What to Look for in Federalist Furniture
The federal period: a brief yet vital three decades in American history. This era was marked by the arrival of Neoclassicism from English immigrants, a new style that featured ornate furniture and decor that could generally only be had by the Atlantic coastal elite with continued ties to Europe. Many pieces were preserved as treasured family heirlooms or later donated to museums – making them exceedingly rare.
Because of the historical nature of Federalist-era furniture, handcrafted reproductions of 18th century antique pieces are the best way to recreate the style and refinement of the era in a historically-accurate – yet accessible - way. When selecting a piece of Federalist-style furniture, there are some hallmark style elements that should be respected in order to honor the style of the period and reflect historical accuracy. When searching for a federal style chair, dining table, bed, or lighting fixture, keep an eye on the following to ensure you select a piece that is true to the period.
The Influence of Sheraton Style
A primary influence on the Federalist furniture era, Sheraton style was widely popularized by American designers such as Duncan Phyfe, John Shaw, George Woodruff and many others. When examining Federalist antique reproductions, you'll find traces of the Sheraton style across a variety of pieces from the period.
Consider our Duncan Phyfe Style Shaped Bench. This piece reflects the Sheraton stylings of a simple, but strong, and proportioned geometric shaping. The reeded sides are a Sheraton classic, as is the use of leaf acanthus leaf lyre in the design.
As you look for Federalist furniture, expect to see hints of these designers often.
Period-Appropriate Wood Types
Mahogany is prevalent throughout Federalist furniture and the most widely used wood. Whether in chairs, tables, or other furniture expect to find a healthy dose of the reddish-brown straight-grained timber.
However, don’t be shocked to find Federal period furniture pieces with more than one type of wood, as this was also a popular style of the time.
A fine example of the use of multiple types of wood is this Chippendale Style Chest With Ogee Top Edge.
While mahogany is certainly a central theme in some period chests, you'll also find ample amounts of birchwood and, in this case, tiger maple.
It’s also common for Federalist pieces to combine complementary wood types that are period-appropriate, so keep that in mind when you encounter pieces that stand out to you but aren’t strictly mahogany or walnut.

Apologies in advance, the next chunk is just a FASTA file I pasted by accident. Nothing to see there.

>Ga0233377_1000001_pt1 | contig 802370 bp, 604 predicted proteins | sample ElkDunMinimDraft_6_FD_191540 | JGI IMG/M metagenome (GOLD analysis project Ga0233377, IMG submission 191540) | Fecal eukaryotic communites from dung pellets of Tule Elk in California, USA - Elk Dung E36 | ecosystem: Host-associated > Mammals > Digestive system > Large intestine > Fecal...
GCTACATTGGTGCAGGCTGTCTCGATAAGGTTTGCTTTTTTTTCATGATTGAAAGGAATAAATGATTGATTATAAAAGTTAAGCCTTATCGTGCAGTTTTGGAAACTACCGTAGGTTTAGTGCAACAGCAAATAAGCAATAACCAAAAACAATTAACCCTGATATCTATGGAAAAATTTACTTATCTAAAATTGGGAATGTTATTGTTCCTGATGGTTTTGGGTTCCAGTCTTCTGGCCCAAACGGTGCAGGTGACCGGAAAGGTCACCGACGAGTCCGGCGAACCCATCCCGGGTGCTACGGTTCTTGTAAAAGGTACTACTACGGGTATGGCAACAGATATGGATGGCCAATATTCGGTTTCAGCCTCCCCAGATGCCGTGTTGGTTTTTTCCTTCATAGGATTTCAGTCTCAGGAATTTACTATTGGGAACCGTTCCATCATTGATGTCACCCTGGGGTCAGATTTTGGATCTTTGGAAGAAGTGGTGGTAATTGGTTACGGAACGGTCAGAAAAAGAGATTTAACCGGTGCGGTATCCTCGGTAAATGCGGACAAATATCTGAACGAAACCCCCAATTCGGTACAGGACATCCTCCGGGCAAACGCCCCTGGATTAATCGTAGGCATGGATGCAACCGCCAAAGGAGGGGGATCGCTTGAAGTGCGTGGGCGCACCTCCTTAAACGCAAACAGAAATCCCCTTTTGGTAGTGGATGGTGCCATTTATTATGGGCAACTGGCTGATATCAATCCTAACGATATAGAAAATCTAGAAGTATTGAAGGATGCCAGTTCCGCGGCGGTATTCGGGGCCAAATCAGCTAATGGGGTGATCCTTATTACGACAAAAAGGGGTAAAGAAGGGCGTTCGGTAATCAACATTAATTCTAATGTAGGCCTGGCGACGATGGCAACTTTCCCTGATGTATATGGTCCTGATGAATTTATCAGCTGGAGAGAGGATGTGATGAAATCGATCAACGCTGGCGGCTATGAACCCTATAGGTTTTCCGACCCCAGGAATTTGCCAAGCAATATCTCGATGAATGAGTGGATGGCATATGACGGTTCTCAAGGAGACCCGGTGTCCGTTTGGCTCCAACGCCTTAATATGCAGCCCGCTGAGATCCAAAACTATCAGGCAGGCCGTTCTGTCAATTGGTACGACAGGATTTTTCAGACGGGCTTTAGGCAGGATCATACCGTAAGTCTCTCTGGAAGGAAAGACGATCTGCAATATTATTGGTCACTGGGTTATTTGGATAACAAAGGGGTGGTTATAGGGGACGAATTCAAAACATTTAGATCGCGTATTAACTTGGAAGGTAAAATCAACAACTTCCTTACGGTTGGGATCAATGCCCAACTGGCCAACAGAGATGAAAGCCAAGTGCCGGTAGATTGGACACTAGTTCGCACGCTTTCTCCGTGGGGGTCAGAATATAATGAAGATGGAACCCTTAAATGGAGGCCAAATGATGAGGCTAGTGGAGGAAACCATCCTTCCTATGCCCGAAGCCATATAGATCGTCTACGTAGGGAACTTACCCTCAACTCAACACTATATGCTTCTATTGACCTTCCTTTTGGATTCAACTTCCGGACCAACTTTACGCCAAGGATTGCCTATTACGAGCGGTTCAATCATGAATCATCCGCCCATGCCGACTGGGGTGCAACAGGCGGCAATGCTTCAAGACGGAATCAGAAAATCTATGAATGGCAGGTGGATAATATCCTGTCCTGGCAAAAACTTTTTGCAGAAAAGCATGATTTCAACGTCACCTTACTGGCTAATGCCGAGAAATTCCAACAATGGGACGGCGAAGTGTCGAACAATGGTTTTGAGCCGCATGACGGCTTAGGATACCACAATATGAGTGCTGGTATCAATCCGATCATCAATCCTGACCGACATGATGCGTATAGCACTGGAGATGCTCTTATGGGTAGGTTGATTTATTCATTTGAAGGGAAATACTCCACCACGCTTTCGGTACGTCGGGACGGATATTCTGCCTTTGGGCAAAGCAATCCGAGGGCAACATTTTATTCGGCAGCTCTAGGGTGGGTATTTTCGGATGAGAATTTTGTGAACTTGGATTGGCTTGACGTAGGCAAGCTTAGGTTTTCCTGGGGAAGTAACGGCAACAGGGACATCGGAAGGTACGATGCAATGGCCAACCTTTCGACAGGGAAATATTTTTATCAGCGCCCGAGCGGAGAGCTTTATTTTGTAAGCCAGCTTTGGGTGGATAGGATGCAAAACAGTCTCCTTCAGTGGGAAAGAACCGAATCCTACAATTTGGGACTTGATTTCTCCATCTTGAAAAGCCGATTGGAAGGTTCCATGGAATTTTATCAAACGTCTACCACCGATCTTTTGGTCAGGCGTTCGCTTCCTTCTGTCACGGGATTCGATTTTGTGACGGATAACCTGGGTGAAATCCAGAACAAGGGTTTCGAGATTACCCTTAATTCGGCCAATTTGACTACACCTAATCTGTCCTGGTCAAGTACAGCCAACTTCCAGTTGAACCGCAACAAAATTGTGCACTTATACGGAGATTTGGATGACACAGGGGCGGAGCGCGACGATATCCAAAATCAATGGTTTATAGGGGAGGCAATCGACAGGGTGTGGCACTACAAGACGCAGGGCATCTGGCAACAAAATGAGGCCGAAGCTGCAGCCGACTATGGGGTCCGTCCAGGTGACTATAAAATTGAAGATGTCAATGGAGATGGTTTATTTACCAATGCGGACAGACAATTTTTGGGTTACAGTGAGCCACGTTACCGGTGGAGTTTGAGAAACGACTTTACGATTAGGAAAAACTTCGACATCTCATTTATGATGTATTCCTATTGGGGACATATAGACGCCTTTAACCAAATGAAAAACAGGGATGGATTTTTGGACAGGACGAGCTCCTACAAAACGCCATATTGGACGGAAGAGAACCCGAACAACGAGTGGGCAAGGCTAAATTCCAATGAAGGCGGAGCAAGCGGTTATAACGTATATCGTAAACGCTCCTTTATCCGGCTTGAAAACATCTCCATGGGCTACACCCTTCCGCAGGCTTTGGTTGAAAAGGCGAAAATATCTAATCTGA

Straight Lines & Curved Edging
The decorative stylings of Federalist furniture veered from the traditional elaborate carvings and rococo curves previously found on furniture and silver. In lieu of these more elaborate stylings, straight lines, smooth surfaces and contrast created with an inlay of contrasting woods or paint were strongly favored.
A beautiful example of this more streamlined stylings is this Hepplewhite Style Dining Table, in which these design features are prominently displayed.
The smooth surface with rounded off corners and a smooth satinwood band exemplify Federalist furnishing. The straight, simple legs complete the look, granting an ideal perspective of linework elements to consider when shopping for a Federal style table, chair or cabinet piece.
18th Century Period-Appropriate Lighting
The Federalist era was primed for the use of chandelier lighting. In terms of shape, the drum and shade styles were commonly used, as were the traditional Regency and Adams non-covered styles. Brass was ubiquitous as the preferred metal to be used in the fixture.
Our Brass & Fabric Shade Four Light Chandelier displays the continued use of classic shading in chandeliers, with oxid gold brass throughout.
Chandeliers could also still take a very elegant and regal form, as in our Cast Brass Chippendale Style Twelve Light Chandelier.
This two tier model in an old brass finish exudes refinement and elegantly demonstrates the arc of Federalist variety.
Sconces could also be found throughout period homes, and brass was again a common theme – although other metals such as silver and gold were not uncommon. This Metal Leaf Design Sconce utilizes the classic two-light approach, using an antiqued silver finish.
This piece also makes use of leaves in the design, a period specialty and common design theme during the Federalist period.
Hand Crafted Designs & Quality to Last for Generations
While these design styles will help guide you toward historically accurate reproductions, the other hallmark of this period is handcrafted quality and designs that are built to last for generations.
That is why we sought out the finest craftsmen to handcraft each and every piece that we produce. Since 1995, we have become the world’s premier provider of 18th century reproduction furniture thanks to our dedication to creating the highest-quality Federalist-era reproductions available.
Our unrivaled craftsmanship and period-appropriate construction techniques ensure that any piece will not only bring aesthetic beauty to any space, but also truly stand the test of time.